Equine Health - Equine Mud Fever and Rain Scald

ArticleHow To - HealthWednesday 15 September 2010
Raid Scald and Mud Fever
As the names of these conditions suggest mud fever and rain scald both occur in wet conditions. Rain scald and mud fever in horses are caused by bacteria which enter the skin through small cuts and grazes. If your horse is exposed to prolonged rain then the skin will soften resulting in higher susceptibility to both rain scald and mud fever. 

Mud Fever in Horses

Mud fever develops on the horse’s legs and can range from slight irritation to open sores. 
Mud fever can also cause swelling, painful legs and can result in lameness. 
Horses with white legs are the most likely to get mud fever because pink skin is more vulnerable than dark skin. 
Look out for the first signs of irritation, usually small sores that scab over, if you see any signs then you should get your vet’s advice immediately.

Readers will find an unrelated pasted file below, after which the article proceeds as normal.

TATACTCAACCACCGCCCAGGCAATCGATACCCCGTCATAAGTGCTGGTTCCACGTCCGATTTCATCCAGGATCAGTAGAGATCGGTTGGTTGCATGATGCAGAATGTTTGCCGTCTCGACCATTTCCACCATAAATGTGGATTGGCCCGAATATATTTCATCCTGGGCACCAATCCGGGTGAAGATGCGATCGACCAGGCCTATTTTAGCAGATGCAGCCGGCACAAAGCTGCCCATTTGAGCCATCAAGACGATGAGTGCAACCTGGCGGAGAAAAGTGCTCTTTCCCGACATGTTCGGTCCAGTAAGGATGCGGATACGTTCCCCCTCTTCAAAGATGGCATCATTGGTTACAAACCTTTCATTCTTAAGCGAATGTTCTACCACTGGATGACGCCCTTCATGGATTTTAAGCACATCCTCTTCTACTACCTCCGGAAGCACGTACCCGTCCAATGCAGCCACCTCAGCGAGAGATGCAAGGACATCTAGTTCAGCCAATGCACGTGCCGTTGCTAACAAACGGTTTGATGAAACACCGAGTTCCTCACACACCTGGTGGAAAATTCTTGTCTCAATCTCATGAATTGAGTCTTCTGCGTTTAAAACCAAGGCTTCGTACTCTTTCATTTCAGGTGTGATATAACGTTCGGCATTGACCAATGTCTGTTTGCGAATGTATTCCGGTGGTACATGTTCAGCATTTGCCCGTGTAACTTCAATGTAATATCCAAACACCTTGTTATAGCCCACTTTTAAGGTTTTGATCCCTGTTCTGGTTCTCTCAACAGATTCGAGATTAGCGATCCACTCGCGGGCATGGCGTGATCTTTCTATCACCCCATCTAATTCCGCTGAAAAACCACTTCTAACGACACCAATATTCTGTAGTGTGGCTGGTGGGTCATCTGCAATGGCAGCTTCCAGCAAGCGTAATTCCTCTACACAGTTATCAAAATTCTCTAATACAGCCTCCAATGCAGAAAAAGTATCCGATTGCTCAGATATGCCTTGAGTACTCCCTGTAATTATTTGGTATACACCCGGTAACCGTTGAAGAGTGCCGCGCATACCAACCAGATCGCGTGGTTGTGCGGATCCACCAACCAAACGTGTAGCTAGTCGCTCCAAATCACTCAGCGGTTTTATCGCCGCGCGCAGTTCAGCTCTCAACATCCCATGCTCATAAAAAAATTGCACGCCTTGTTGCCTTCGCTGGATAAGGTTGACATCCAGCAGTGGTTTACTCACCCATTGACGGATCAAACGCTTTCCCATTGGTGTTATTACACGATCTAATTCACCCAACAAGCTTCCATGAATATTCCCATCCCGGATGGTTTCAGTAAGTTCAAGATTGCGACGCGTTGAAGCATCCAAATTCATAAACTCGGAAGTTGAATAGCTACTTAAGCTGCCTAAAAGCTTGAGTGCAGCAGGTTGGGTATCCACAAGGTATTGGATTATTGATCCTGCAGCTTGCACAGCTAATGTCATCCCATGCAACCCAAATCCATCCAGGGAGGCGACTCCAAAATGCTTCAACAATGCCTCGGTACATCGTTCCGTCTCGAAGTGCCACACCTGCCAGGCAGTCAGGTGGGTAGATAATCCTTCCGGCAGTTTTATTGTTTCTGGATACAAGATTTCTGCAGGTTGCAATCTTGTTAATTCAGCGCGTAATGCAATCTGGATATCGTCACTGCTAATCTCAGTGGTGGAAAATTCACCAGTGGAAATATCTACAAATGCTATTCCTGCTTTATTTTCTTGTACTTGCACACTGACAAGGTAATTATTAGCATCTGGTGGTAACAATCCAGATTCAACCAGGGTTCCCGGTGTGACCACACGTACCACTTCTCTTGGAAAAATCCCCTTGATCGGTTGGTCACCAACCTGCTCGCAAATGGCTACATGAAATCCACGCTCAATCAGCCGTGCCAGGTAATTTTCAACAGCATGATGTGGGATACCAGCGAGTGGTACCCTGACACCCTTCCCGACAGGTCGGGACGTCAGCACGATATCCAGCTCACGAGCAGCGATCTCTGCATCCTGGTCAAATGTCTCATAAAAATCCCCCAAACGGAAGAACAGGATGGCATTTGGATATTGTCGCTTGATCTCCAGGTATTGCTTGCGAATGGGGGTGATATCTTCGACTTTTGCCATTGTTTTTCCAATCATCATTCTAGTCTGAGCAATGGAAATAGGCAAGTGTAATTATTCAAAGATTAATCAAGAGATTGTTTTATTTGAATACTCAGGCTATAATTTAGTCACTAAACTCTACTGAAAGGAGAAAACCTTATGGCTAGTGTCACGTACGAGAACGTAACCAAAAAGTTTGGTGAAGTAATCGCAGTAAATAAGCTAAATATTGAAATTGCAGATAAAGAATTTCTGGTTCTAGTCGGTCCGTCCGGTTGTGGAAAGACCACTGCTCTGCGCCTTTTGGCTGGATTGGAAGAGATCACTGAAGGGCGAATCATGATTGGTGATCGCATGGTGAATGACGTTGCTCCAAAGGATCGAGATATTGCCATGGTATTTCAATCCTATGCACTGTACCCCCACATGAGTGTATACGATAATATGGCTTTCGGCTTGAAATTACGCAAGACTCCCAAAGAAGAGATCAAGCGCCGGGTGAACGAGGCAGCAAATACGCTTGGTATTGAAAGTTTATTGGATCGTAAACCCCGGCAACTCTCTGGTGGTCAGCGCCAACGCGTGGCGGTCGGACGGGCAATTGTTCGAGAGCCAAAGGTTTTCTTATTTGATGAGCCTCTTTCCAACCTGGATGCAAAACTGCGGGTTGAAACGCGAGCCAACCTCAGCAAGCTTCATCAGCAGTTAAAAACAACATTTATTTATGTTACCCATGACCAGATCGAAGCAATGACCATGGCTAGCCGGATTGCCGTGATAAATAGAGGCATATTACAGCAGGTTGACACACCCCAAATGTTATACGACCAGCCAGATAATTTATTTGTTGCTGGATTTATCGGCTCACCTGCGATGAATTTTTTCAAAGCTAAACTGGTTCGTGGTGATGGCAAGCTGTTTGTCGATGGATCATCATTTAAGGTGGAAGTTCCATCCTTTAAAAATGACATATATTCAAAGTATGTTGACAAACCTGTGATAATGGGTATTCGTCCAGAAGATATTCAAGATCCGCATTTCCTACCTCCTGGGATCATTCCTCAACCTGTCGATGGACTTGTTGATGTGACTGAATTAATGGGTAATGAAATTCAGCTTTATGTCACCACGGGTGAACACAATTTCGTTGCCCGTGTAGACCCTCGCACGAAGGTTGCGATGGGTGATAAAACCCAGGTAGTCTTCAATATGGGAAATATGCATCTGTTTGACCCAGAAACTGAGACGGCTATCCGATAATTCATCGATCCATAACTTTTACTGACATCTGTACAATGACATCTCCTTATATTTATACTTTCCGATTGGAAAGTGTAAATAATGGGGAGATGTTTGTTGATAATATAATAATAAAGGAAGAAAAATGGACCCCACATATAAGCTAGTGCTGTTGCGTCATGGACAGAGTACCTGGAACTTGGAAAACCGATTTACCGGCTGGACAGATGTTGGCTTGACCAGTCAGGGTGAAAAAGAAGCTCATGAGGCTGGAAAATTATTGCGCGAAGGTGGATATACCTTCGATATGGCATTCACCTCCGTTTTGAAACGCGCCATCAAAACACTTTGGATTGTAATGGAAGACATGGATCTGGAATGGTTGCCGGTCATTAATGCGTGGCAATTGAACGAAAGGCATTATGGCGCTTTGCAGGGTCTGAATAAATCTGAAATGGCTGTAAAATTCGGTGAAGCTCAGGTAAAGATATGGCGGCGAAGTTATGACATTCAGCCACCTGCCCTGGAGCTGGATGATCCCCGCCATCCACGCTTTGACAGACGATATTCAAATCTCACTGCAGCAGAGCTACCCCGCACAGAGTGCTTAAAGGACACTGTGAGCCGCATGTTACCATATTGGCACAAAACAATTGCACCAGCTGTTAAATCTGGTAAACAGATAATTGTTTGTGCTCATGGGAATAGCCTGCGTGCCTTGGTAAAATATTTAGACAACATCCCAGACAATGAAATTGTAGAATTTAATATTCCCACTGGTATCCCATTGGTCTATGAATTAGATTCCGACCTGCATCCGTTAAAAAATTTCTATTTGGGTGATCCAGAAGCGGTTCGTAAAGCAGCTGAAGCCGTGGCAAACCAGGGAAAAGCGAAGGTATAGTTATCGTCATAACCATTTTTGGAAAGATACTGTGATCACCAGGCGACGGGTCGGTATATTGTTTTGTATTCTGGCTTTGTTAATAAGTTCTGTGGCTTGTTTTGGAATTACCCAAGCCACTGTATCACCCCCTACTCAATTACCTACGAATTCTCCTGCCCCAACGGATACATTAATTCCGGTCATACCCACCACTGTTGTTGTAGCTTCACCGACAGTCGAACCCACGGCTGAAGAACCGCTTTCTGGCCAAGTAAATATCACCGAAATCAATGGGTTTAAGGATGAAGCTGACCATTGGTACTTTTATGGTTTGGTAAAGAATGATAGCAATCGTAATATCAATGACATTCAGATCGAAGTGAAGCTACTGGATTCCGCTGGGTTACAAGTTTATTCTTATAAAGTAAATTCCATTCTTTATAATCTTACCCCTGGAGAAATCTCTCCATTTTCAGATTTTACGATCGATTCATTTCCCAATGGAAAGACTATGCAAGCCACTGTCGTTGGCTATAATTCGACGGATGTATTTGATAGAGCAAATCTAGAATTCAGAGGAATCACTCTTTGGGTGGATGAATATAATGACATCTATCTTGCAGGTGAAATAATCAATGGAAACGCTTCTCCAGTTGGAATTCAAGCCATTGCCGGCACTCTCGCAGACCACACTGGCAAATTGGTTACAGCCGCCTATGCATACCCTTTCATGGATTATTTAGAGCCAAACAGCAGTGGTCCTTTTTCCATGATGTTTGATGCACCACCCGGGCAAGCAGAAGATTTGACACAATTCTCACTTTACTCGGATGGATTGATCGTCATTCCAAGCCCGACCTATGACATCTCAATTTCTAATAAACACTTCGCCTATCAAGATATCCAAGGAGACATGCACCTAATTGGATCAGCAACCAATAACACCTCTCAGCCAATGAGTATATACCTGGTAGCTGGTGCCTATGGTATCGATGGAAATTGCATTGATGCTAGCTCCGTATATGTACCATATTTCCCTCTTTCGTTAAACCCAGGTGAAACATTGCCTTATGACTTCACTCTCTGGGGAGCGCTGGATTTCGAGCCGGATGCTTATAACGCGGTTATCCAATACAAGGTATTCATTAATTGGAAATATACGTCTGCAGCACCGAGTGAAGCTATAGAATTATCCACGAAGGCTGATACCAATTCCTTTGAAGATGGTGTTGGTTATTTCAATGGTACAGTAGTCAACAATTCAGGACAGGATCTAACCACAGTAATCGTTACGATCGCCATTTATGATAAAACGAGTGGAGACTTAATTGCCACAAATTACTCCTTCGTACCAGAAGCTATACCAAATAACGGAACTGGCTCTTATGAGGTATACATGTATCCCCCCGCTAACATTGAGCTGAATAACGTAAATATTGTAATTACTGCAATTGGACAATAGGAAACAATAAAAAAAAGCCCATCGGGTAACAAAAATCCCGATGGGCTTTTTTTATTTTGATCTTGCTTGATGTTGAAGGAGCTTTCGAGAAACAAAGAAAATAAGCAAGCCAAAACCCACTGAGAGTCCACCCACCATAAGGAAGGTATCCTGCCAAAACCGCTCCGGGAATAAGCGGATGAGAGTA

The most likely advice you will receive will be to stable your horse for a while. You should clip the affected area with scissors with curved blades; a lot of horses will not tolerate clippers on painful areas. 
You will need to be very careful when doing this because even the kindest of horses might lash out if caused any pain or discomfort. 
Your vet will be able to suggest an appropriate antiseptic to remove the scabs. If scabs are not removed then the bacteria will multiply underneath. 
You will need to dry the area carefully and bandage according to your vets advice. Your horse might also be prescribed antibiotics. 
Once you get the mud fever infection under control then you might want to try using turnout leg wraps. 

Equine Rain Scald

Rain scald has a lot of the same characteristics of mud fever but can occur on the face and body. The most usual sites for rain scald to attack are the back and hindquarters. 
Treatment is the same as for mud fever. 
You will find that prevention is quite easy because you can bring your horse undercover or use a good quality waterproof rug
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